With the A Million Little Pieces–inspired craze of the early 2000s finally behind us, we need to reassess what does and does not make a worthwhile memoir. We don't want to suffer through another generation of James Freys and A.J. Jacobses.
Let's be clear: Doing one thing for a year—cooking Julia Child's recipes, watching movies, saying yes to propositions—does not warrant a memoir. Epiphanies are not requirements for memoirs. We don't need our books to come with vacuum-sealed, single-serving "important life lessons" about drugs or aging or parenthood. You don't need to climb a mountain and lose six toes to frostbite to learn about your humanity. Hell, you don't have to do anything noteworthy at all: At its heart, a memoir should just be a beautiful piece of writing about a life.
Local author Elissa Washuta's new book, My Body Is a Book of Rules (Red Hen, $16.95), is a good example of what memoir can be. Washuta is young, and Body doesn't have a whole lot of what a screenwriter would refer to as "story beats": After a typically uncomfortable Catholic school experience, Washuta goes to college and then moves to Seattle for grad school. She smartly doesn't try to pave her life into a narrative stretching from a beginning to a more evolved destination.
Instead, Washuta investigates her experiences through a collection of disparate fragments: a Cosmopolitan-style sex quiz, a bibliography of books that shaped her life, a list of prescriptions intended to keep her bipolar disorder under control, a list of gossipy footnotes critiquing her own English paper about the way college students use language to communicate their sexual relationships. She imagines the aftermath of her rape as a Law & Order: SVU script. She debunks most of her Match.com profile. She tallies up exactly how much of her blood is Native American in a little table straight out of Microsoft Word. Through the pieces, a whole is assembled.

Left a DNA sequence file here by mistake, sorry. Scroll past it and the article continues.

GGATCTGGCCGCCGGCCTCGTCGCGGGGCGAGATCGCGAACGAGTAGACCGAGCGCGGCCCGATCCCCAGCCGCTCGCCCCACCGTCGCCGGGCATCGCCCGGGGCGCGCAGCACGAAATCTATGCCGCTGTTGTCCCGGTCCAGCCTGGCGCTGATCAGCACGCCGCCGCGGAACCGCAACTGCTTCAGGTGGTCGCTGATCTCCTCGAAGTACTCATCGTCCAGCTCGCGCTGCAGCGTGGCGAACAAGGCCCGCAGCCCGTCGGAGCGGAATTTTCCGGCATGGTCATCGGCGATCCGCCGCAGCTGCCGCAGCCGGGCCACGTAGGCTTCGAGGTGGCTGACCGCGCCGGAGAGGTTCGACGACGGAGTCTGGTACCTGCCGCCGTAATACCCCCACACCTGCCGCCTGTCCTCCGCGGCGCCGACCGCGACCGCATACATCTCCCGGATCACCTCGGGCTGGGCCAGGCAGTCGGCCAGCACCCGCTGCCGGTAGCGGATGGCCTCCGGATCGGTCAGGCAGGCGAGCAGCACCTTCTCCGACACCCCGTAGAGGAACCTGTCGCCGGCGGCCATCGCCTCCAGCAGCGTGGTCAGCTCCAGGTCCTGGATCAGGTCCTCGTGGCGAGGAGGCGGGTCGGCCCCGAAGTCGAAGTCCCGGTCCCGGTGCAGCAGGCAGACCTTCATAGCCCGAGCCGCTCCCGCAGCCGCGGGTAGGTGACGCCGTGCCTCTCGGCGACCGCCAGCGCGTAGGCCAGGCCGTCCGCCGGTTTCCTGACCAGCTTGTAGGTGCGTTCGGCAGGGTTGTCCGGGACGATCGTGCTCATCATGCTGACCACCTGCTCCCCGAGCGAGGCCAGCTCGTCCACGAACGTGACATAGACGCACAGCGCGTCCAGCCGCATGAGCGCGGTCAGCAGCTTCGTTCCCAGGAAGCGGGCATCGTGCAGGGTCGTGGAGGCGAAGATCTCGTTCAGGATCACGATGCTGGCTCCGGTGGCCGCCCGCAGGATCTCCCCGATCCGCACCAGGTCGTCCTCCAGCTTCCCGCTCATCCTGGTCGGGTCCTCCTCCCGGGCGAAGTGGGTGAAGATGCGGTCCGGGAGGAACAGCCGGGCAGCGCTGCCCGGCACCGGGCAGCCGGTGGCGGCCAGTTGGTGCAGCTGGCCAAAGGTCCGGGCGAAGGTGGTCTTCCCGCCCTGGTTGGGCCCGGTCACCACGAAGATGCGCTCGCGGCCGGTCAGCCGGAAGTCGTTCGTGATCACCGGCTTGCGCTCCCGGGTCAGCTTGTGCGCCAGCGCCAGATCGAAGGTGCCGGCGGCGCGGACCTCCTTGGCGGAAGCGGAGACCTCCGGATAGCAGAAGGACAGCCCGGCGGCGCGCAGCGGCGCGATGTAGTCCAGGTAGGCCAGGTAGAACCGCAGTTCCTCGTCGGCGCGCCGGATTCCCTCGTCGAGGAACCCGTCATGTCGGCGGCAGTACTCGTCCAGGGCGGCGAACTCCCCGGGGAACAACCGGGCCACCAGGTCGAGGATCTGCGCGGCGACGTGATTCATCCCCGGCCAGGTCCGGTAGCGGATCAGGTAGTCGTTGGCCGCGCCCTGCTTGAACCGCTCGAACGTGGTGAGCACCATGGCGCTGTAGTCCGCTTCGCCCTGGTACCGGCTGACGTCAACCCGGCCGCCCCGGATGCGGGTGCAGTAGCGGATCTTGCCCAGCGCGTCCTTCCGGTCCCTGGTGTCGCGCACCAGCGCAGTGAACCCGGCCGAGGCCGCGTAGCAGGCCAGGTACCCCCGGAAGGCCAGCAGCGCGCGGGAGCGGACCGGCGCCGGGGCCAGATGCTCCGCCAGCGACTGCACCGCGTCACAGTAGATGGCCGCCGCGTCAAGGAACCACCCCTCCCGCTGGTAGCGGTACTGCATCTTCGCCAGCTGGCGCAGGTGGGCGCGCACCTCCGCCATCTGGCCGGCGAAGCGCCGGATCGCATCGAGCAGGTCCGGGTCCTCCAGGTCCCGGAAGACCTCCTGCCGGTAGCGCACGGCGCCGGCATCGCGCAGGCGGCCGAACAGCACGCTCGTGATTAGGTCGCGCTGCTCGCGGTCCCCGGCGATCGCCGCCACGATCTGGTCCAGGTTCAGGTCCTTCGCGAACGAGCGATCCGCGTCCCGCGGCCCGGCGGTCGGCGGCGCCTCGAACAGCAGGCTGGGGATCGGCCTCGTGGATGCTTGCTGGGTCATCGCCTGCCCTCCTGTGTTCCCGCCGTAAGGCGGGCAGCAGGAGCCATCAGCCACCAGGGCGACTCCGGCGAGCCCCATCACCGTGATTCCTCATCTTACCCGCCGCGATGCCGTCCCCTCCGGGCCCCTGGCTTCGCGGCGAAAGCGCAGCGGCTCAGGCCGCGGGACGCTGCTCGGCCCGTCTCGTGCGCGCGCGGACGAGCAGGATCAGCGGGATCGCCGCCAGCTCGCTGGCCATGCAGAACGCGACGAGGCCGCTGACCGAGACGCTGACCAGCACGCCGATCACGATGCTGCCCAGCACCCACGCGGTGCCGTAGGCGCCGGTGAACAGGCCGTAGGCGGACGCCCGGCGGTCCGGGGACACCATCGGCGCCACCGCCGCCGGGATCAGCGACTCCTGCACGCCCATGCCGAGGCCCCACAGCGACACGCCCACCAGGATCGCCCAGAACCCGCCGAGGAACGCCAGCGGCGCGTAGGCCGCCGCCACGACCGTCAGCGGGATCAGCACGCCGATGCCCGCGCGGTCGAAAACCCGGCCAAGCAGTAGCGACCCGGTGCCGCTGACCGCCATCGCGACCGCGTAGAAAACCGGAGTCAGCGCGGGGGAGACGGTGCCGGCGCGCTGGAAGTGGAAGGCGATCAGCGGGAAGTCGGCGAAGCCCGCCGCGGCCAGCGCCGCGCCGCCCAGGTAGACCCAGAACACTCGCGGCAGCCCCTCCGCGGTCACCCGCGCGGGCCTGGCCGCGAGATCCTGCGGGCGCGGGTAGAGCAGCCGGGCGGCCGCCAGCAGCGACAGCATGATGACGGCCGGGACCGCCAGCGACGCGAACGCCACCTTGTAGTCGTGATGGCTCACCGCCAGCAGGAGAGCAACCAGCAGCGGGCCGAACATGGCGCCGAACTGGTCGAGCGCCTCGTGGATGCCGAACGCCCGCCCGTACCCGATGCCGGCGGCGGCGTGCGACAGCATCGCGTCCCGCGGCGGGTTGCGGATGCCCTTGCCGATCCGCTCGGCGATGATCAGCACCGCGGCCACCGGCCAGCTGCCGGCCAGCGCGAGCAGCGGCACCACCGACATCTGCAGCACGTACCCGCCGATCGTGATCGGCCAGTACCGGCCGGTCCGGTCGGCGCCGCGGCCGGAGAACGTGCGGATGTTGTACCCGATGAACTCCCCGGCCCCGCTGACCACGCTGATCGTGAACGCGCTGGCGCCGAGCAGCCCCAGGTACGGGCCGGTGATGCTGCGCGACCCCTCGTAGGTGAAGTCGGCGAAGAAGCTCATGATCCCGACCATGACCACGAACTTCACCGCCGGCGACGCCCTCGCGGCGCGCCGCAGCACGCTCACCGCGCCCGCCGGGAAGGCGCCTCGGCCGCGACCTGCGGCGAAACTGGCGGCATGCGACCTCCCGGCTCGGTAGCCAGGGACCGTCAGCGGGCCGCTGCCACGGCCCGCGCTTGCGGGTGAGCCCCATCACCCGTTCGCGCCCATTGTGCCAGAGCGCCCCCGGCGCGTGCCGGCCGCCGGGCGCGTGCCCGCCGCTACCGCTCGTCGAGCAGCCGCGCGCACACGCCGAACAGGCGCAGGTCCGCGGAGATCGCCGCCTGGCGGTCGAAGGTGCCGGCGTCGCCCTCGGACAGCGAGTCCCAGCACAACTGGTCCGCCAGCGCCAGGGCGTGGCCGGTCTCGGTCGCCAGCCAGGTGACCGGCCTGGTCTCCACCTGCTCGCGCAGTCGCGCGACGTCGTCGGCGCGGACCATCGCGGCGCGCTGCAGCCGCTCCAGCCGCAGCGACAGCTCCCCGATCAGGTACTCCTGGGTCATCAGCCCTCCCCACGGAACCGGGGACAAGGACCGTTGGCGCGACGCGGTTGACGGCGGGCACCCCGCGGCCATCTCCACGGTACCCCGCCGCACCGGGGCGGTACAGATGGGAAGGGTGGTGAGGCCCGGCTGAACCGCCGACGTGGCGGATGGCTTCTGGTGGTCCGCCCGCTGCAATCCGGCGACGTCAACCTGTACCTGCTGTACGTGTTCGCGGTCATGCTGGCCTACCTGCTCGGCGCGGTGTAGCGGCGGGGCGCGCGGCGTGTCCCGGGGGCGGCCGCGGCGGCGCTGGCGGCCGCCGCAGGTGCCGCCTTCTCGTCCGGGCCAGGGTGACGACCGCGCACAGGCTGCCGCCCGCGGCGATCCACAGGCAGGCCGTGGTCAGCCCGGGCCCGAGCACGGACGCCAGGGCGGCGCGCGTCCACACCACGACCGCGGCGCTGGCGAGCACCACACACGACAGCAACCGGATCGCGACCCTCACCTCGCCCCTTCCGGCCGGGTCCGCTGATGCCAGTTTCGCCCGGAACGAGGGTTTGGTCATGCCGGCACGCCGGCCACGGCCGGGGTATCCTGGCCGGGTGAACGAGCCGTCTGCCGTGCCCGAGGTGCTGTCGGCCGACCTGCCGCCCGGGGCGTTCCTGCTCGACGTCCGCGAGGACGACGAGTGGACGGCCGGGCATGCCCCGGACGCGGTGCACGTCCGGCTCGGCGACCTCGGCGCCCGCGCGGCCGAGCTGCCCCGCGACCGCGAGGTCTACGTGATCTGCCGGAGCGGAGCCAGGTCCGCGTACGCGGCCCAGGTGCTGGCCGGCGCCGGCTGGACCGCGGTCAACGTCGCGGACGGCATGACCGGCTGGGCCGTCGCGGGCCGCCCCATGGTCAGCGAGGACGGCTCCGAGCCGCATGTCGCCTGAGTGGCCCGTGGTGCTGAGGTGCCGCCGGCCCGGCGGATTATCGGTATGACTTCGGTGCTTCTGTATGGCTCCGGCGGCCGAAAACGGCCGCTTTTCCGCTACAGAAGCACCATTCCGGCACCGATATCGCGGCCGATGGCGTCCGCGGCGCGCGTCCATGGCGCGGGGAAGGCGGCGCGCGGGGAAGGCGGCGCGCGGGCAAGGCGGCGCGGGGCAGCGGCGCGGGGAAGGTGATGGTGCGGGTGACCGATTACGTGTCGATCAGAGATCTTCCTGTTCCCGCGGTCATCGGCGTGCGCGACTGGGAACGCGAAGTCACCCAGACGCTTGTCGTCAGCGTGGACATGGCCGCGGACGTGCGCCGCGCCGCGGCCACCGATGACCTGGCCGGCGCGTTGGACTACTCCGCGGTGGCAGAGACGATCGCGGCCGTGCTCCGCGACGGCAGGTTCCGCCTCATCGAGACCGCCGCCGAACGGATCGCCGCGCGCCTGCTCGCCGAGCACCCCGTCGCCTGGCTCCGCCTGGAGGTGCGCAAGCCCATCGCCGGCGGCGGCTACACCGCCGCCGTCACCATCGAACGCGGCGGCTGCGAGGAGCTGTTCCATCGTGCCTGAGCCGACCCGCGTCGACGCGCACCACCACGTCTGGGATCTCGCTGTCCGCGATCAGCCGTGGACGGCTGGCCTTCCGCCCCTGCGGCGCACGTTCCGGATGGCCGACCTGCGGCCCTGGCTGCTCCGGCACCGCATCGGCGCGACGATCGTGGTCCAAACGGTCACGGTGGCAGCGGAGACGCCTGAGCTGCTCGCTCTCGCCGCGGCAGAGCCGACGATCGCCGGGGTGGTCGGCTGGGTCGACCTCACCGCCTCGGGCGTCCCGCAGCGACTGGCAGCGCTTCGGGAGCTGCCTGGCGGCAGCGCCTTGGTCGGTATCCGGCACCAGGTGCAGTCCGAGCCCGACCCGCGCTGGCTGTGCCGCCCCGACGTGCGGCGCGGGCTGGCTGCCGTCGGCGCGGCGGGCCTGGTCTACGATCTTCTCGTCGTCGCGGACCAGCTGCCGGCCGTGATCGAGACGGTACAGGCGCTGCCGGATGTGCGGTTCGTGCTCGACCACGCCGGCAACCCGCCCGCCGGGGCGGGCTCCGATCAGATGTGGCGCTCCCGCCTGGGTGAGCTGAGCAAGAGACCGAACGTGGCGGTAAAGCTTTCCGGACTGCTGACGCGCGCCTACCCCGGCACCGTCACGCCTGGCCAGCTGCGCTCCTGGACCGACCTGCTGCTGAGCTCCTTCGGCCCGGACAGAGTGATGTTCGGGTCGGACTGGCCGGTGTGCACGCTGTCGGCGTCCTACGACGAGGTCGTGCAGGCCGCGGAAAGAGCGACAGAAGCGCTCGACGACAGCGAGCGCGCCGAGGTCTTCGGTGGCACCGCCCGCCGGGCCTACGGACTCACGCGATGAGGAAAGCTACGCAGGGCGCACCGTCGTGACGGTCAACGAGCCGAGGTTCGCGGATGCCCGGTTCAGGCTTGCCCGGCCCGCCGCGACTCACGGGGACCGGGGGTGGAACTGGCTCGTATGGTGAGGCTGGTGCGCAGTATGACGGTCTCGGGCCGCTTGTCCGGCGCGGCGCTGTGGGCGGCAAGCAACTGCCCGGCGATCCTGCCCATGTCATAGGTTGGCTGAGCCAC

Washuta writes powerful prose, and she tends to use short, declarative sentences to force us into imagining her experience in a different way. She's especially good at illuminating the violence of femininity: "By senior year, though, I was worked over into a new piece of woman," and "Only penetration counts. I can never let them stretch me for good, I remain virginally tight."
Washuta does drag a cliché in on the sole of her shoe now and again, but she usually manages to save face, often in the same sentence. Here she is on the appeal of Kurt Cobain: "A living legend in plaid, he represented an apathetic generation," Washuta begins, seemingly channeling a thousand melodramatic music bloggers, but then she recovers, saying that at the same time, Cobain was a symbol for everyone else's emotions, "his feelings were so real they had fingernails." Body is a storm of fingernails and teeth and gripping, prying fingers flying at you from all directions, a hurricane of parts amounting to a person in full. No matter how prepared you think you are for Washuta, she's sure to knock you over.